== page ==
• On the one hand - well, that's right, there is nothing to stick with wide channels in 2.4GHz. They fit exactly one there, the interference from this in most cases is more than good. But why aren't 40MHz at 5GHz supported? The answer in the picture above is 20MHz, and so enough for the eyes.
      • And what about the rest of the devices on the corporate network where wide channels are enabled (if you still use, say, iPads at 5GHz, as some fashion retailers do)? The only answer is to suffer. In parallel with HT Protection, 802.11n has a compatibility mode of 40MHz with 20MHz, which also reduces network performance in similar ways (preliminary frames, etc.). How much - depends on many parameters, mainly on how often the iPad will require broadcast - you can’t accurately predict.

    • When connected to a Wi-Fi network, the device checks for an Internet connection while trying to connect to the Apple server and steal a specific web page from there. If this page is not available, it is assumed that we are sitting on a hotspot and a browser window pops up asking for a login, while the system no longer tries to crawl into the network. Conveniently. As a recent incident with IOS6 showed, in the absence of access to this page - there is no access to the network.

    An interesting note with a selection of impressions of Cisco TAC from iOS support
    • OKC support doesn’t really bother anyone if you don’t use soft-phones or if you have iOS6 devices (802.11r will successfully replace OKC).
    • If there is no access to the Internet for more than 20 minutes, the device tries to reconnect or find another network (maybe it’s lucky there).
    • TAC adds another stroke to the picture with hidden SSIDs - if there are two or more SSIDs, the device will always connect to open networks, even if you intentionally choose a profile with a hidden SSID.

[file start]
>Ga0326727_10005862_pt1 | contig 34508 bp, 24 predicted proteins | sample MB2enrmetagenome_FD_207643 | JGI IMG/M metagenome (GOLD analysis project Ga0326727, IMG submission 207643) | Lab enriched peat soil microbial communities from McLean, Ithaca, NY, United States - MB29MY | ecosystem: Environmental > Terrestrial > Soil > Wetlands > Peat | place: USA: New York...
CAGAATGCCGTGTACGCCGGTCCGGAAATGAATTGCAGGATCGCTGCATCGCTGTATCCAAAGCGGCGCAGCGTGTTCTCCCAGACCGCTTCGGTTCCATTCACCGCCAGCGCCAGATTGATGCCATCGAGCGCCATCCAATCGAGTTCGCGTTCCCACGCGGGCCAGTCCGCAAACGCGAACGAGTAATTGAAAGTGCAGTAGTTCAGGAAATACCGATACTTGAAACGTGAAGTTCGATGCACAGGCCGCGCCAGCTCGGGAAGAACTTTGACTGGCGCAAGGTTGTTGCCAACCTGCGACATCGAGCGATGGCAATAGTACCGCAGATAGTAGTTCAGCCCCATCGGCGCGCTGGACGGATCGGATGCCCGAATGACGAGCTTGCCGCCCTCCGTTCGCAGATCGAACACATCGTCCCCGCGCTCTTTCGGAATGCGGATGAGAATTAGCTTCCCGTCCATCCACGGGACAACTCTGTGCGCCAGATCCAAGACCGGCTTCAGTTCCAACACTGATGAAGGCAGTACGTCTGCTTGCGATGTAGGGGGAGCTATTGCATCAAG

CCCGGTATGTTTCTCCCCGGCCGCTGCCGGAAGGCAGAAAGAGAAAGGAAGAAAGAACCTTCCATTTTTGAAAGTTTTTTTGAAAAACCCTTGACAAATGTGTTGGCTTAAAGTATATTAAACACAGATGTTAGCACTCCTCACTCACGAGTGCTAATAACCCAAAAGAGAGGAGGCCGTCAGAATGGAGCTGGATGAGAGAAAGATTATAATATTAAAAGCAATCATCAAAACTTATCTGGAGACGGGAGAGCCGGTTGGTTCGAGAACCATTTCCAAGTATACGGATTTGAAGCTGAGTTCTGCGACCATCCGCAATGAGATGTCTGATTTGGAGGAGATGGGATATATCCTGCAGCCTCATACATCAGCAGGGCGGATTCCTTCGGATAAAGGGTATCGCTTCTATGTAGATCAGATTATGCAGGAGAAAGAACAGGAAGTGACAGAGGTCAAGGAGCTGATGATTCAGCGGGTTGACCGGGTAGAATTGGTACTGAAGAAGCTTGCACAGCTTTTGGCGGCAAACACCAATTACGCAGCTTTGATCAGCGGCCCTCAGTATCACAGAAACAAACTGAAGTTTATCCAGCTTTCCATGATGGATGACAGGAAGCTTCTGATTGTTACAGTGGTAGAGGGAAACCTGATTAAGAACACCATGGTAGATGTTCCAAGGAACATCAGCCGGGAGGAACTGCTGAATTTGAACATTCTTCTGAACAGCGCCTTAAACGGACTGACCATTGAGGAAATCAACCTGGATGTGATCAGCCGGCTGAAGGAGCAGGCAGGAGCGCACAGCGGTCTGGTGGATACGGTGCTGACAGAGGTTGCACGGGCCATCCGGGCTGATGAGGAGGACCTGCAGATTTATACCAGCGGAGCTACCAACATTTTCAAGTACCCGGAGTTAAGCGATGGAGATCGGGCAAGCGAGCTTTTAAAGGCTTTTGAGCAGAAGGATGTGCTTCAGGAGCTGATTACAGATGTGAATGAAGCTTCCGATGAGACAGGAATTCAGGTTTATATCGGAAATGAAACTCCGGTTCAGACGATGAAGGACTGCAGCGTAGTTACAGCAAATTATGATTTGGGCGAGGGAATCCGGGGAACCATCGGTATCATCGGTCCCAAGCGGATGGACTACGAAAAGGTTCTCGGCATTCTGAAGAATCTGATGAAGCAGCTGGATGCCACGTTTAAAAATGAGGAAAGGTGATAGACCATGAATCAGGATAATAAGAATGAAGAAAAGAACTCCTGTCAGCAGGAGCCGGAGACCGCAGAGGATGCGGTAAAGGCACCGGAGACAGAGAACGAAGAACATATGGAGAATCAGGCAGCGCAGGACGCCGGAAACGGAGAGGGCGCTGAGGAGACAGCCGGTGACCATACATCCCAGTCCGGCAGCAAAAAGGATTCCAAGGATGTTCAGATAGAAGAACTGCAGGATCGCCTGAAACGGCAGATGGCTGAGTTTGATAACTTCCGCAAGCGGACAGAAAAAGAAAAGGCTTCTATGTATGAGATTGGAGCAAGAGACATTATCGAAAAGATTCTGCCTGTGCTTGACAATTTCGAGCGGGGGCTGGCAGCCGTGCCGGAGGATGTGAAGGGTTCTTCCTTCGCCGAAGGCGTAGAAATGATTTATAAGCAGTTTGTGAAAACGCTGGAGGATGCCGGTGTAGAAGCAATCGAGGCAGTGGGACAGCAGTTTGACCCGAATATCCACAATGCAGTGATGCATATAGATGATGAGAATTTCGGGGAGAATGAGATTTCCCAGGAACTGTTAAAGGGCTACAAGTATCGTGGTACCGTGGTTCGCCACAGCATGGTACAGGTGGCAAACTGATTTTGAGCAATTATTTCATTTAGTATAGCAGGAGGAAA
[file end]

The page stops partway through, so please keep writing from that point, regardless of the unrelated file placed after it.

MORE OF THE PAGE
• Devices (especially the iPad) have significant transmission power, but worse reception sensitivity (home-specific effects).
    • A variety of jambs are possible when disabling the 11Mbps speed (which requires, in fact, enabling 802.11b support). I did not observe such problems on my iOS4 / 5 device, most likely these are remnants of older versions. However, some Motorola partners have confirmed that they have encountered this problem with customers.
    • The article is dated July 2012, perhaps with the release of iOS6 some of the problems are gone. Unfortunately, Apple is not very generous with the details.

    The Bonjour protocol (service announcement, AirPlay video transmission, etc.) is not routed. Those. devices must be in the same VLAN (which is normal at home). However, in a corporate environment, the chances of connecting a wired AppleTV and a wireless iPhone to one VLAN are minimal (if you have the right network design).
    • However, the popularity of AppleTV has led many vendors to implement the so-called Bonjour Gateway is essentially an analogue of DHCP Relay, but for Bonjour, even now they are measured by its performance, showing diametrically   opposite (these are two different links) results :). This feature is supported by Cisco, Aruba, Aerohive. Motorola does not support the Bonjour Gateway in its pure form - other L2 to L3 forwarding options are offered - from the proprietary MiNT to L2TPv2 / 3 and PBR.
    • There are still little things (only 1 WEP key is supported, etc., devices do not connect to networks with WMM disabled ), but they really should not worry anyone, because non-similar configurations should not be used on corporate networks.


    Whether you consider iOS suitable for the corporate environment or do not consider it - but somehow you have to live with it. Let's summarize everything in the form of recommendations for supporting iOS on a corporate wireless network
    . Ideally, we want to give people access to the Internet and nothing more. If you need mail and so on - it’s much easier (from the point of view of Wi-Fi) to force all these devices to enter the corporate network via VPN than to wreak havoc and destruction to change anything in a debugged Wi-Fi network.